Bruce Campbell answers all of our (expletive) questions, again

Bruce Campbell will be at Taft Theatre in downtown Cincinnati on April 6.
Bruce Campbell will be at Taft Theatre in downtown Cincinnati on April 6.
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Since his breakout classic “The Evil Dead,” released in 1981, few filmmakers have achieved a cult status quite like Bruce Campbell. The resulting horror franchise, with collaborator Sam Raimi includes similarly campy sequels “Evil Dead II” (1987) and “Army of Darkness” (1992). The films toe the line between shock horror and B-movie kitsch, emphasizing the hero Ash’s macho bravado (played by Campbell), and featuring comically outrageous blood and gore.

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Campbell remains a mainstay in popular culture through his books, convention appearances and with cameos in several movies and TV series. He continues to support “Evil Dead” with remakes and the newest sequel, “Evil Dead Rise,” which he’s promoting on a tour across the U.S. The show, “Bruce-O-Rama,” which includes a trivia competition, storytelling and a screening of “Evil Dead II,” makes a stop at Taft Theatre in downtown Cincinnati on April 6.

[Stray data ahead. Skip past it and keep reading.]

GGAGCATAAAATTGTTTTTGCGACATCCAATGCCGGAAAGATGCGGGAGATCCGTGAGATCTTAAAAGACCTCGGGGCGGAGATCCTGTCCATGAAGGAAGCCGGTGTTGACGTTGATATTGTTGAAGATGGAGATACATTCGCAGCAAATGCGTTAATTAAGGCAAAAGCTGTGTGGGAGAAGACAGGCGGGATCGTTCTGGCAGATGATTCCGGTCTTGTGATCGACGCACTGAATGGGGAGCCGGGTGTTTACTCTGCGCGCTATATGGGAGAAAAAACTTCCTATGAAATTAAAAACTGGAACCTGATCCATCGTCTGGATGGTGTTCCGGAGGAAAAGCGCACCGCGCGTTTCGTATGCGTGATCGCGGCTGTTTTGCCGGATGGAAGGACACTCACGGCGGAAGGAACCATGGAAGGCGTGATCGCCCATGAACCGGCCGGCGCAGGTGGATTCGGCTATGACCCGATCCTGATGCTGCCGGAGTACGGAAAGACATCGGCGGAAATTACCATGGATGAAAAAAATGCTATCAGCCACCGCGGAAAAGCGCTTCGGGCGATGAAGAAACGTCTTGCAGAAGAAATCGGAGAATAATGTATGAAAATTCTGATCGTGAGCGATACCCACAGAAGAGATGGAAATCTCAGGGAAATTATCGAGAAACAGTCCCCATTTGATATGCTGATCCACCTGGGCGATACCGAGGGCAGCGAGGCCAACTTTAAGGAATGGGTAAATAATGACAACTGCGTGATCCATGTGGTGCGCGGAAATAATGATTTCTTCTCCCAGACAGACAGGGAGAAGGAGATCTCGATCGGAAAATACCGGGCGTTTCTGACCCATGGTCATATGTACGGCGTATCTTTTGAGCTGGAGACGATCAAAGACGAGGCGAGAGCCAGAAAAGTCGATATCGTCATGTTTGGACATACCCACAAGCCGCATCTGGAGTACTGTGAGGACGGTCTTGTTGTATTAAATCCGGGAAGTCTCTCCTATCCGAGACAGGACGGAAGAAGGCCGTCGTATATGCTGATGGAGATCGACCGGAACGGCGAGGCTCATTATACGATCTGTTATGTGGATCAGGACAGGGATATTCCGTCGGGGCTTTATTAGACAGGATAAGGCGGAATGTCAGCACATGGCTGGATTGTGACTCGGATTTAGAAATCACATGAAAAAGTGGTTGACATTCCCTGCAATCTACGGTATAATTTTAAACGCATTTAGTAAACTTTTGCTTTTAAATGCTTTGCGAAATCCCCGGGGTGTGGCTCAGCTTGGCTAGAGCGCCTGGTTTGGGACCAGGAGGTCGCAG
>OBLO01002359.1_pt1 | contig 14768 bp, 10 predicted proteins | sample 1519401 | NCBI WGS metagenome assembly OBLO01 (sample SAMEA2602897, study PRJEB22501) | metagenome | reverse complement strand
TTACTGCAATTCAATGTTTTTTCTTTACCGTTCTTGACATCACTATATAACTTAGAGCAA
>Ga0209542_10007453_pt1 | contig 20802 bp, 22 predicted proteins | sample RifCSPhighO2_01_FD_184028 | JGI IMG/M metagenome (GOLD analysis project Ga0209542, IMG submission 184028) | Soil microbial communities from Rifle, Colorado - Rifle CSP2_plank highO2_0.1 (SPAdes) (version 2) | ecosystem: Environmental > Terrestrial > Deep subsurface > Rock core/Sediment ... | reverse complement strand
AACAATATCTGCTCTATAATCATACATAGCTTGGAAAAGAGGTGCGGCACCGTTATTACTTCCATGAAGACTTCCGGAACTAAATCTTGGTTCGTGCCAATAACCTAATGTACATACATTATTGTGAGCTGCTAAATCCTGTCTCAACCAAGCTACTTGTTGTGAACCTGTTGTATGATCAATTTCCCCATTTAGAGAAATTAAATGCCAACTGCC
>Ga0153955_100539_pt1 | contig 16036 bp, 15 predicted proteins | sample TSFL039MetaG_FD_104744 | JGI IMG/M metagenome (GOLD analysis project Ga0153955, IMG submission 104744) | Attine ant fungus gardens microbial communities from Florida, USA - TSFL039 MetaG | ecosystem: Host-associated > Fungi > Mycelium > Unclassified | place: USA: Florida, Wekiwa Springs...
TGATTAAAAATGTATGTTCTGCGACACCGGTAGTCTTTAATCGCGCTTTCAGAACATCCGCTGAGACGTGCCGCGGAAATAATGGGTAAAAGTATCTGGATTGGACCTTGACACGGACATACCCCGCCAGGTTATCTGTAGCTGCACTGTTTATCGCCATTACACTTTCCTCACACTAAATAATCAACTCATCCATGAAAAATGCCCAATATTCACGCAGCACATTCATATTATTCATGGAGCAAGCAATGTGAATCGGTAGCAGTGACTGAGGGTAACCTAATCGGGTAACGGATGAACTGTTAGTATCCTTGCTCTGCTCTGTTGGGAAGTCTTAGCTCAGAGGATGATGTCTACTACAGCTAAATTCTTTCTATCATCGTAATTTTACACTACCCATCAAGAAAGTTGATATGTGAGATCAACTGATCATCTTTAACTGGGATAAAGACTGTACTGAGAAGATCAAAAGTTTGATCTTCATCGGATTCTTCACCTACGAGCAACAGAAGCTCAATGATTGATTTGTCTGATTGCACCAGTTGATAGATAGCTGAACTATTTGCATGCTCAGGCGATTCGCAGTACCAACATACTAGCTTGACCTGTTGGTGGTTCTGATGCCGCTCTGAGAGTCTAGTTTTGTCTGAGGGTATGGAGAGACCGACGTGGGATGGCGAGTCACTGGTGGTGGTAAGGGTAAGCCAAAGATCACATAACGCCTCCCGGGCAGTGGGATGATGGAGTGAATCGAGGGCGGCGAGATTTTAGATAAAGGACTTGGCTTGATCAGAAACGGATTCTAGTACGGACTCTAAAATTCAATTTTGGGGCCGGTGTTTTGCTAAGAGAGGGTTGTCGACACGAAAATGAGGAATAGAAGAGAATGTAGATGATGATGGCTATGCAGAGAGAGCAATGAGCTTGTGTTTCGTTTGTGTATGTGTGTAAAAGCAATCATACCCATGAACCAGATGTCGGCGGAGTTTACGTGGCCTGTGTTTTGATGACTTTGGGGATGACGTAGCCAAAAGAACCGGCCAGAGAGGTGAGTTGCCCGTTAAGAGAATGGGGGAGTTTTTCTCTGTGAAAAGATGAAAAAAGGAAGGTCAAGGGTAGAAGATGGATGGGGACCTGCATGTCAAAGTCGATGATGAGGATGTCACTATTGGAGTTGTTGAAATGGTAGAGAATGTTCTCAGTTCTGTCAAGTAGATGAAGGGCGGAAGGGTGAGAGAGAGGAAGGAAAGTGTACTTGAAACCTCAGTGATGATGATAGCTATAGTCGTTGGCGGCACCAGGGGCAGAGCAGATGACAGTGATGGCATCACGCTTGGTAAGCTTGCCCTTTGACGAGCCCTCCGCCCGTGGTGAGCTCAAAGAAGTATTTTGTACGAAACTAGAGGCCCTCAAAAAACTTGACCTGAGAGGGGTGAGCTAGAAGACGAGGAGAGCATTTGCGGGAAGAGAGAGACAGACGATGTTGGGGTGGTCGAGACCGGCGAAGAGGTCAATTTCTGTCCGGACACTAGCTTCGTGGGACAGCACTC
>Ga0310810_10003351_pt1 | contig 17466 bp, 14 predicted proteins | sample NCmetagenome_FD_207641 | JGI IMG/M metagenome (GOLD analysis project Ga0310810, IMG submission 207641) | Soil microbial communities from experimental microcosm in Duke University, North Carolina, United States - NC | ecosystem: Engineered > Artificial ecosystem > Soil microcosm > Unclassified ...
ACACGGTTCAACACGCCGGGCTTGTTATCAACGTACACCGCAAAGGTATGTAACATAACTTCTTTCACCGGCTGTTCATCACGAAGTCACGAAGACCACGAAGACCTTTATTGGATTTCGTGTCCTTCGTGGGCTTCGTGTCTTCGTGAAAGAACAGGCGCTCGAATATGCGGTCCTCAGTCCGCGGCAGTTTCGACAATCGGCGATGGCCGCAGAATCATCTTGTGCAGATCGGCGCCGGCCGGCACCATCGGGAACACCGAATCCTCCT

Recently, Bruce fan Emily McColgan and I had the honor of speaking to Campbell about his status as cult hero, his acting style and his tequila preferences, among other topics.

Q: How did you get into acting? Did you intend to become a horror icon?

A: Those are your words, not mine. I wanted to become an actor because I didn't want to work in a cubicle. My dad was an amateur actor, and I went to see him in a play when I was about 8. I was like, what the hell is this? People are laughing at the jokes he's cracking, and he's dancing with women that aren't my mother. The whole thing seemed weird, but I really liked it. I got old enough to join that theater group and then did plays with my dad. We got more serious through high school making amateur movies. And I met Sam Raimi through high school, and we went from there. The rest is in my book.

Q: Do you think you play characters similar to your true personality?

A: You can't escape yourself, so you can be an angry version of yourself, a young version of yourself, an old version of yourself, a hilarious version of yourself, but you're still rooted in you. These actors who say that they disappeared into their character and it took them weeks to come out the other side, I'm like, you just need psychiatric help. This is called make-believe, folks.

Bruce Campbell will be at Taft Theatre in downtown Cincinnati on April 6.
Bruce Campbell will be at Taft Theatre in downtown Cincinnati on April 6.

Q: It seems many female horror fans see you as some sort of savior or protector. How do you feel about this, and how has it helped your sex life?